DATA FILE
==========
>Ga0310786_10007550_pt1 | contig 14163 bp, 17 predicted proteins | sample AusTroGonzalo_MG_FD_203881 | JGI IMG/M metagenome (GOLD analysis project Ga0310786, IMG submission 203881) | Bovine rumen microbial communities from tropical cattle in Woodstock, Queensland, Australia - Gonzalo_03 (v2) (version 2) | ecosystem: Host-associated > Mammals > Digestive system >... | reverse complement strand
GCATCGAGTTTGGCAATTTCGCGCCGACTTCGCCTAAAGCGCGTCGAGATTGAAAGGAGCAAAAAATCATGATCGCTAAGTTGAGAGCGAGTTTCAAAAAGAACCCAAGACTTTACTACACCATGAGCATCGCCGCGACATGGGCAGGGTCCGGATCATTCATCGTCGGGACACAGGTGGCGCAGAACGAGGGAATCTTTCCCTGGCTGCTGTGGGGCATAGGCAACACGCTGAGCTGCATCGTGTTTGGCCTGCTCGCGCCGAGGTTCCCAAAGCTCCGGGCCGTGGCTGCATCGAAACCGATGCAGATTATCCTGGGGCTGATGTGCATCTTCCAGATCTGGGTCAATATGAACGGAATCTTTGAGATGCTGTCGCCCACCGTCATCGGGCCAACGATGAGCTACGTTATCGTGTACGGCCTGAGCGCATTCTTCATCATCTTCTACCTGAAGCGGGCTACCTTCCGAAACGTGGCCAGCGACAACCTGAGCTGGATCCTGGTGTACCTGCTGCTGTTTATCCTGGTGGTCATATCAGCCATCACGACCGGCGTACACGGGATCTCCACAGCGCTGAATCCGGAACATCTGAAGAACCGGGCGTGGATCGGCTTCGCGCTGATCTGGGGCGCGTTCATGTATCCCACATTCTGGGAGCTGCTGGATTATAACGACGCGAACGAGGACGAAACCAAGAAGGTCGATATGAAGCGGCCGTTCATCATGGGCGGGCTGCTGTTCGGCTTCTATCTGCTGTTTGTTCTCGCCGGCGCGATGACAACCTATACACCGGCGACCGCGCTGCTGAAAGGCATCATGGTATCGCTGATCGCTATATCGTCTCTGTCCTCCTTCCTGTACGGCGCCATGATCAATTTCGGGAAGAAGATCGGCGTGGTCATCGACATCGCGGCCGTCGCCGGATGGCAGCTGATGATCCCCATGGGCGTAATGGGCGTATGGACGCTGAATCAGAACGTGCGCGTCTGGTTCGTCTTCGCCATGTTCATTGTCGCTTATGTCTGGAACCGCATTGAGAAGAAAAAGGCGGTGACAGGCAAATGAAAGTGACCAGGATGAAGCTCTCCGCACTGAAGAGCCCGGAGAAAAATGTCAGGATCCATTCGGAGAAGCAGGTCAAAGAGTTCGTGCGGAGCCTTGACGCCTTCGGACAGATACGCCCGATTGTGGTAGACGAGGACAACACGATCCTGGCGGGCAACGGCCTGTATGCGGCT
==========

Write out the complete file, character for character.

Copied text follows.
>Ga0310786_10007550_pt1 | contig 14163 bp, 17 predicted proteins | sample AusTroGonzalo_MG_FD_203881 | JGI IMG/M metagenome (GOLD analysis project Ga0310786, IMG submission 203881) | Bovine rumen microbial communities from tropical cattle in Woodstock, Queensland, Australia - Gonzalo_03 (v2) (version 2) | ecosystem: Host-associated > Mammals > Digestive system >... | reverse complement strand
GCATCGAGTTTGGCAATTTCGCGCCGACTTCGCCTAAAGCGCGTCGAGATTGAAAGGAGCAAAAAATCATGATCGCTAAGTTGAGAGCGAGTTTCAAAAAGAACCCAAGACTTTACTACACCATGAGCATCGCCGCGACATGGGCAGGGTCCGGATCATTCATCGTCGGGACACAGGTGGCGCAGAACGAGGGAATCTTTCCCTGGCTGCTGTGGGGCATAGGCAACACGCTGAGCTGCATCGTGTTTGGCCTGCTCGCGCCGAGGTTCCCAAAGCTCCGGGCCGTGGCTGCATCGAAACCGATGCAGATTATCCTGGGGCTGATGTGCATCTTCCAGATCTGGGTCAATATGAACGGAATCTTTGAGATGCTGTCGCCCACCGTCATCGGGCCAACGATGAGCTACGTTATCGTGTACGGCCTGAGCGCATTCTTCATCATCTTCTACCTGAAGCGGGCTACCTTCCGAAACGTGGCCAGCGACAACCTGAGCTGGATCCTGGTGTACCTGCTGCTGTTTATCCTGGTGGTCATATCAGCCATCACGACCGGCGTACACGGGATCTCCACAGCGCTGAATCCGGAACATCTGAAGAACCGGGCGTGGATCGGCTTCGCGCTGATCTGGGGCGCGTTCATGTATCCCACATTCTGGGAGCTGCTGGATTATAACGACGCGAACGAGGACGAAACCAAGAAGGTCGATATGAAGCGGCCGTTCATCATGGGCGGGCTGCTGTTCGGCTTCTATCTGCTGTTTGTTCTCGCCGGCGCGATGACAACCTATACACCGGCGACCGCGCTGCTGAAAGGCATCATGGTATCGCTGATCGCTATATCGTCTCTGTCCTCCTTCCTGTACGGCGCCATGATCAATTTCGGGAAGAAGATCGGCGTGGTCATCGACATCGCGGCCGTCGCCGGATGGCAGCTGATGATCCCCATGGGCGTAATGGGCGTATGGACGCTGAATCAGAACGTGCGCGTCTGGTTCGTCTTCGCCATGTTCATTGTCGCTTATGTCTGGAACCGCATTGAGAAGAAAAAGGCGGTGACAGGCAAATGAAAGTGACCAGGATGAAGCTCTCCGCACTGAAGAGCCCGGAGAAAAATGTCAGGATCCATTCGGAGAAGCAGGTCAAAGAGTTCGTGCGGAGCCTTGACGCCTTCGGACAGATACGCCCGATTGTGGTAGACGAGGACAACACGATCCTGGCGGGCAACGGCCTGTATGCGGCT